Legal number of tandem circuit breakers in a panel

Last night I had a double-tapped breaker fail. Turns out the former owner put most of the overhead lighting, and the living room outlets, on these two taps.
It's a Cutler-Hammer box so the double-tap was legal.
The basement overheads started flickering as I was working, and soon went out. When I got to the panel, I could smell something was wrong, so I started feeling breakers for heat. Found a warm one that sizzled when I touched it.
Luckily I had purchased a tandem breaker (two separate circuits that fits in a single breaker slot) back when I took possession of the house.
Is there a limit on how many tandem breakers can be installed in a breaker panel? There are two now, and at least one other double-tapped circuit in the house.
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snipped-for-privacy@rochester.rr.com wrote: ...

Capacity/type will be on the panel label.
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I'm glad you posted this question.
I had a new box installed 2 weeks ago. Siemens made in Canada Box with Siemens made in USA breakers. I have 7 tandem breakers (thereby 14 circuits) on one side of the box. Siemens refers to this box as a 32/64 thereby implying that this box can handle 32 tandems i.e. 64 circuits.
The electrician's works was inspected and approved by the Electrical Safety Authority in Ontario.
Now these 7 tandems breakers are located on the side side of the panel as the following Electric dryer, electric stove, 230 V pool pump and central air circuit. I'm not concerned about the stove and dryer because we use gas but I throw that out there to see what people would think about all tandems and high draw circuits on one side of the box.
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On 10/11/2010 4:18 PM, The Henchman wrote:

i think the OP was referring to what i've heard called "minis". Two breakers that fit a single spot.
A "tandem" is two breakers in one that fit in two spots.
OP can correct as needed.
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Steve Barker
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IOW, a tandem breaker.

No, it's not. That's a double-pole breaker.
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The panel buss alternates both legs all the way down and on both sides, so it doesn't matter unless you installed them every other space, in which case they'd be on the same leg.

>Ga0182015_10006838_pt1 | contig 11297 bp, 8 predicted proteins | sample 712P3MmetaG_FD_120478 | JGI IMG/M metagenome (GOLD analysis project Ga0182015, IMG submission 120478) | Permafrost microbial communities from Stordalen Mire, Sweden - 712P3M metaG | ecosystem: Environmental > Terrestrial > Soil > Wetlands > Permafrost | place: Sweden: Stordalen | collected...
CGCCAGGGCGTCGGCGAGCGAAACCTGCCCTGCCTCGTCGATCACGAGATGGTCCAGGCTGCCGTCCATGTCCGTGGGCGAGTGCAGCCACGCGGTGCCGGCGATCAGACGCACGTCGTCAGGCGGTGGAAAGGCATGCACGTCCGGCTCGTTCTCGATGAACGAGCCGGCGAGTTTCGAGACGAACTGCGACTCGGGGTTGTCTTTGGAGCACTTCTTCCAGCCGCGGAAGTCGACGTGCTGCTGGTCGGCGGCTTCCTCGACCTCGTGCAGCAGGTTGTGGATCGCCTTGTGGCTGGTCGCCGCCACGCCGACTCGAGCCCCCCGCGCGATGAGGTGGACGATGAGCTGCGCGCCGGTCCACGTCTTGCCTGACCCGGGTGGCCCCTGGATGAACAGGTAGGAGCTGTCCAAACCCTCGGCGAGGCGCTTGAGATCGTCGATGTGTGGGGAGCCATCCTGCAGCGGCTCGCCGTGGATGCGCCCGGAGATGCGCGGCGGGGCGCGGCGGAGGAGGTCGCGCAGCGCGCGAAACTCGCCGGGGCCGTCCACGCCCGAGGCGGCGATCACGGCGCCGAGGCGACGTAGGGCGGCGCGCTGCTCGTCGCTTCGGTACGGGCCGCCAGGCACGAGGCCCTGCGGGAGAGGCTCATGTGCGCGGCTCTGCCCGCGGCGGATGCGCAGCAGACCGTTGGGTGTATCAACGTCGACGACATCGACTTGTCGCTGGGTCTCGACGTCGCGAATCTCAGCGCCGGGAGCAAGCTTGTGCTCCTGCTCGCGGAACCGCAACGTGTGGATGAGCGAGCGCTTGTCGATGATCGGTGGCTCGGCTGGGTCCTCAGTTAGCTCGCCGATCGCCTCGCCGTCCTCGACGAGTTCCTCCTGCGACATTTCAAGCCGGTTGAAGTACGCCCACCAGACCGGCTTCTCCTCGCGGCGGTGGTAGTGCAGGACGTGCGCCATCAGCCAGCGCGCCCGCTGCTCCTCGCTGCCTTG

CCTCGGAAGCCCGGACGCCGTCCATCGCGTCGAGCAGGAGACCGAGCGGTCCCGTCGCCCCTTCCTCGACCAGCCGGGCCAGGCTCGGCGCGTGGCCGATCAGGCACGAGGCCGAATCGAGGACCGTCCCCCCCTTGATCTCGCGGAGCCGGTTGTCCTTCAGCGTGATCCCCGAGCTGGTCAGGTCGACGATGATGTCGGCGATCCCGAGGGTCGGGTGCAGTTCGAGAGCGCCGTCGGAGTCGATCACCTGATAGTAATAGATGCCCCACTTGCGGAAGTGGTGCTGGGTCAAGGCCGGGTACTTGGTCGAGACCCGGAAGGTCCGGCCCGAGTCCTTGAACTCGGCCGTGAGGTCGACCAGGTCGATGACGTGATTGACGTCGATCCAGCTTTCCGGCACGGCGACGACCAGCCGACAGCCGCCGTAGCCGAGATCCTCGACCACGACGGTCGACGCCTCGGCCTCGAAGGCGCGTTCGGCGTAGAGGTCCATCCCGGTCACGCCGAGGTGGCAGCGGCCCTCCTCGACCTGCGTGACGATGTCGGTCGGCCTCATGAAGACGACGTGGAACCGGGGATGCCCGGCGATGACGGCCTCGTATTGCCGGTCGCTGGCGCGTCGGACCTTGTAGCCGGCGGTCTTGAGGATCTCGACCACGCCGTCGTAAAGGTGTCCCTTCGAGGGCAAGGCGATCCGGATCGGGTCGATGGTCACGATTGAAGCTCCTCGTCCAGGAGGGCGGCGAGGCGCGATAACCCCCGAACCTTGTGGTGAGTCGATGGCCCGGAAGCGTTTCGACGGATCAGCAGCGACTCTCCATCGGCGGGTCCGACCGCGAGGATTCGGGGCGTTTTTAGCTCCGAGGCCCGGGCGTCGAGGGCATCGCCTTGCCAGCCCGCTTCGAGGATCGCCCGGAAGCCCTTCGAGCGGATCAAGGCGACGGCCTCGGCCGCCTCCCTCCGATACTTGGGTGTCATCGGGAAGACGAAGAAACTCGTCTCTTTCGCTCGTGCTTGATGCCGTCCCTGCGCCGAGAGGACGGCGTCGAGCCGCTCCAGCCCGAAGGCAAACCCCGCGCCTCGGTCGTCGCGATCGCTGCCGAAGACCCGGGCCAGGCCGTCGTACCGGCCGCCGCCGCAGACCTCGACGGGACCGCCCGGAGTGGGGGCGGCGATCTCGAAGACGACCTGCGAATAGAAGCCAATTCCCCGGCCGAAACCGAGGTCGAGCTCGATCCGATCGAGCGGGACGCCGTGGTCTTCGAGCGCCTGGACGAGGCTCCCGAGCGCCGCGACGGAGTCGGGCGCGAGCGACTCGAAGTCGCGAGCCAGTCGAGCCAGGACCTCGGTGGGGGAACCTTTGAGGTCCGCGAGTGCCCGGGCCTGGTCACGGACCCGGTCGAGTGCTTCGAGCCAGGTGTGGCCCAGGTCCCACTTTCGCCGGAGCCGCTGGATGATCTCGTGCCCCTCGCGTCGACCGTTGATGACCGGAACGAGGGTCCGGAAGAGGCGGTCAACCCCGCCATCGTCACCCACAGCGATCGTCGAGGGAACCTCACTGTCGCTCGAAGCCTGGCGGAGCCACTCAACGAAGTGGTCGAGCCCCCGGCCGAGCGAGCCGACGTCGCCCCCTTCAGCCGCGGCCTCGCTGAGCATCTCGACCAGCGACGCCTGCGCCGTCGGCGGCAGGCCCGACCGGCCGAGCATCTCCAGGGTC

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The Henchman wrote:

Nice description.
Parts may be specific to the US.
A panel will have a limit on the number of 'poles' that are allowed - in the case above it is 64. It is the number of poles with which the panel was tested for listing. As several people have said, the label contains the information.
The NEC (and UL) require that tandem devices have a 'feature' that only allows them to be installed in panel positions where the manufacturer has a corresponding 'feature'. These are called class CTL panels and breakers (circuit limiting). For SquareD, the 'feature' on the breaker is a bar that has to fit into a slot in the mounting rail. In a 32/64 panel all the positions would have the 'feature'.
Tandem breakers are also made for old (non-CTL) panels and do not have the 'feature', so they fit in any position. I am sure no one would use them in a class CTL panel.
--
bud--

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On 10/11/2010 1:23 PM, snipped-for-privacy@rochester.rr.com wrote:

There are usually a limited number of spaces that will accept the tandem breakers indicated by different looking sections on the buss. The newer panels have spaces at the bottom made for tandem breakers. Do your tandem breakers have a different looking slot than the standard breakers? There is a label on the door of the breaker panel that will tell you what the maximum load rating is. If you look up the model number online you should be able to find out if it's rated for tandem breakers and how many. Quite often, another brand of breaker will fit when the OEM tandem wont.
TDD
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